Descriptive & Correlational Methods 3: Survey Research
A common method, but…
1. Begin with clear purpose
2. Question format (open or closed)
3. Writing good questions (10 guidelines)
4. Writing response options (4 guidelines)
Based on simple idea:
If you want to learn about people’s thoughts, feelings, and behaviour, then ask.
A common method (based on a simple idea), so it must be a simple method? No!
Part 1: Begin with Clear Purpose
Who do we want to study (also see next week: sampling)
What do we want to study? Constructs, operational definitions to measure variables?
Why conduct the study? Description? Correlations? Theory and hypothesis testing?
Next Step: construct the survey questionnaire (parts 2, 3, & 4)
Part 2: Decide on Question Format
A. Open-ended questions (answer in own words)
Ask them: “what is the most important problem facing the country today?”
Allow maximum freedom in how people respond; no constraints
Useful in preliminary stages of research
Difficult to analyze responses
Responses must be content analyzed (W&M 207-208)
Questions can be difficult to answer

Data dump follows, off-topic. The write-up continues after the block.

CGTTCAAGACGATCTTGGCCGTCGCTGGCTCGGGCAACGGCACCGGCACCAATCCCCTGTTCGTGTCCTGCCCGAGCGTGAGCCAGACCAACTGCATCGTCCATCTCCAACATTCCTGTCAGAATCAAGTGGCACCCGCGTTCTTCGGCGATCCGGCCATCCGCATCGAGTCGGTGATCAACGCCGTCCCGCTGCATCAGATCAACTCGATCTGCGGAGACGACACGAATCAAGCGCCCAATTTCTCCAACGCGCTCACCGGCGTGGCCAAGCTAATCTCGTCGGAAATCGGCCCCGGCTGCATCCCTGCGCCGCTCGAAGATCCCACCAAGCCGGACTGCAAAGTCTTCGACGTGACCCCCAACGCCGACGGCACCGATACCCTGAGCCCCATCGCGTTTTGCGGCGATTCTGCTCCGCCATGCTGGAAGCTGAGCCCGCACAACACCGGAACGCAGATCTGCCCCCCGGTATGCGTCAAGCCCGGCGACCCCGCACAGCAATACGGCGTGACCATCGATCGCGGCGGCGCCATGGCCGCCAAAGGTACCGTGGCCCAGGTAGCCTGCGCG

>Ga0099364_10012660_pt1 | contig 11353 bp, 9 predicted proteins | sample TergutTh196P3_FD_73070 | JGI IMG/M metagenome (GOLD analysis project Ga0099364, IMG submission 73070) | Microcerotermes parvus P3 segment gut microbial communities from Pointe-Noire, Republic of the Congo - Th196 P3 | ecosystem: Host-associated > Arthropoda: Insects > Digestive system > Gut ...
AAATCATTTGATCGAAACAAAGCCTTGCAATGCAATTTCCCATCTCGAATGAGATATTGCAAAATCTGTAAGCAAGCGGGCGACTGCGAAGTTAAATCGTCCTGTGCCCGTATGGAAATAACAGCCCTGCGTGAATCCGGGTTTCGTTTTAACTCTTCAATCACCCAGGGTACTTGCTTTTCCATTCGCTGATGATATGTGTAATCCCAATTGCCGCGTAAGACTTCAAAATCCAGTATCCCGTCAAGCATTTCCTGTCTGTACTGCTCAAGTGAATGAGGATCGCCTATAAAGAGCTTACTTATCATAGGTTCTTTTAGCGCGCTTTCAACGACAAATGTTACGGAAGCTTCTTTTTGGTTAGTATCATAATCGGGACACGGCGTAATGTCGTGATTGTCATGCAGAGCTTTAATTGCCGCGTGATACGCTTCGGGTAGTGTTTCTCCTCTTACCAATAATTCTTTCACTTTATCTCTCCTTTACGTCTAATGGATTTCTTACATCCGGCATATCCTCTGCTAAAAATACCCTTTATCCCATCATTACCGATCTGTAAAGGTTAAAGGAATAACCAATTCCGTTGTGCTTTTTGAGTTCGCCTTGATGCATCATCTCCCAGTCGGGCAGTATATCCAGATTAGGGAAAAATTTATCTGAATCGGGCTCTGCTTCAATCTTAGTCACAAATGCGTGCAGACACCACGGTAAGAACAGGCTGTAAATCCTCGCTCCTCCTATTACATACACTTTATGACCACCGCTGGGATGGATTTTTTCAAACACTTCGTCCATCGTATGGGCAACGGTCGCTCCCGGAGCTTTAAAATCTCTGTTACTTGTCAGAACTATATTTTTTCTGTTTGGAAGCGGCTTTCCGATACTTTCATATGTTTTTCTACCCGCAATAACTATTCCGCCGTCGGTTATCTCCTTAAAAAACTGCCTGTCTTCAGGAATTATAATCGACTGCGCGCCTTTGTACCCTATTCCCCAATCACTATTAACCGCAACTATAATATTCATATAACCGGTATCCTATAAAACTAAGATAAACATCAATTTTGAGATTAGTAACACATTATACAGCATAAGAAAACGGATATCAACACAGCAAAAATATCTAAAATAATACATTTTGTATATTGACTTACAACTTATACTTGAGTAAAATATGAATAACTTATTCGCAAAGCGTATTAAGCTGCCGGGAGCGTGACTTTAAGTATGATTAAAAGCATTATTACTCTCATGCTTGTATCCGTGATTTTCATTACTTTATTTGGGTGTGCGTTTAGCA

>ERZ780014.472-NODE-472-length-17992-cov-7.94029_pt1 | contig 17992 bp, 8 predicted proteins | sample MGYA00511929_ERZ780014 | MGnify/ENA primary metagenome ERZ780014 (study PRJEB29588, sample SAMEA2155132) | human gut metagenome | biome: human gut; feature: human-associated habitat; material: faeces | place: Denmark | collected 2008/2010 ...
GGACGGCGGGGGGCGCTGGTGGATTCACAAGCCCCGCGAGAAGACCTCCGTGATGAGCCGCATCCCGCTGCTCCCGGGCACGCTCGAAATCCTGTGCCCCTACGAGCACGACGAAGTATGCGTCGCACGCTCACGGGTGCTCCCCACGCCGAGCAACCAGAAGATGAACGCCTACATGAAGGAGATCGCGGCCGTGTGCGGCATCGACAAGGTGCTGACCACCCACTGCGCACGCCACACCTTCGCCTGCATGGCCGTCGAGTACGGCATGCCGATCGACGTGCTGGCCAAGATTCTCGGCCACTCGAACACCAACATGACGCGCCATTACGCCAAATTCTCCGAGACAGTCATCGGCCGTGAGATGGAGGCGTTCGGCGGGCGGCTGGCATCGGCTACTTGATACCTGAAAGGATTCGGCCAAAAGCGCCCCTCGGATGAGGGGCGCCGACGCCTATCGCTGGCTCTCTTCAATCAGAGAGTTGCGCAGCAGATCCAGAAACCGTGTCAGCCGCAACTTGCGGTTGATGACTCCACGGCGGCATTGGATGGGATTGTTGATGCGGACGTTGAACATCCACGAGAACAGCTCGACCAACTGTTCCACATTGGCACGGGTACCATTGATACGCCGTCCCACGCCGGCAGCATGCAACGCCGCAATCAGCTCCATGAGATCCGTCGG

B. Closed-ended questions
a. Check-lists (e.g., select one problem from list provided)
b. Rankings (e.g., rank list of problems)
c. Rating Scales (more quantitative info). E.g.,
Attitude Scales (evaluative responses):
Likert Scale : Tuition should be Frozen (agree/disagree scale)
Disagree 1—2—3—4—5—6—7 Agree
Semantic Differential scale: A tuition freeze is:
Use bipolar adjective scales
Bad 1—2—3—4—5—6 Good 2. Other decisions (with rating scales)
a. How many response options should we use (2, 20, 2000)?
Difficult to distinguish between more than “7 + or – 2” options (so use 5-9 options)
b. Should options be labeled? E.g.
Disagree -2 -1 0 +1 +2 Agree
strongly slightly neither slightly strongly
Labels clarify the meaning of scale values;
But might be confusing if scale can’t be seen (e.g., phone survey)
Simplify this with a branching format (phone survey):
Ask: Do you agree, disagree, or neither?
If agree (or disagree), branch to more detailed questions
Do you agree strongly, moderately, or slightly?
See page 223 for another example of “branching”
c. Conduct a “pilot test”: try different formats and ask which is easiest to use
Important in all research (identify and solve problems before we conduct the main
C. Question format can influence responses
Participants were asked: What is the most important problem facing the country today?
Some had to answer closed ended:
Quality of public schools 32%
Legalized abortion 8%
The energy crisis 6%
Other participants were given open ended response format:
Public Schools: 1%
Energy crisis 0%
Do pilot with open-ended format; then use closed-ended format for main survey
Part 3: Writing the Questions
1. Use appropriate complex (not too complex)
When making for adults, aim for language that average 14 year old would understand
2. Avoid technical jargon (conversion disorder?) – most people don’t know what that is
3. Provide clear definitions of terms, even if common (e.g.,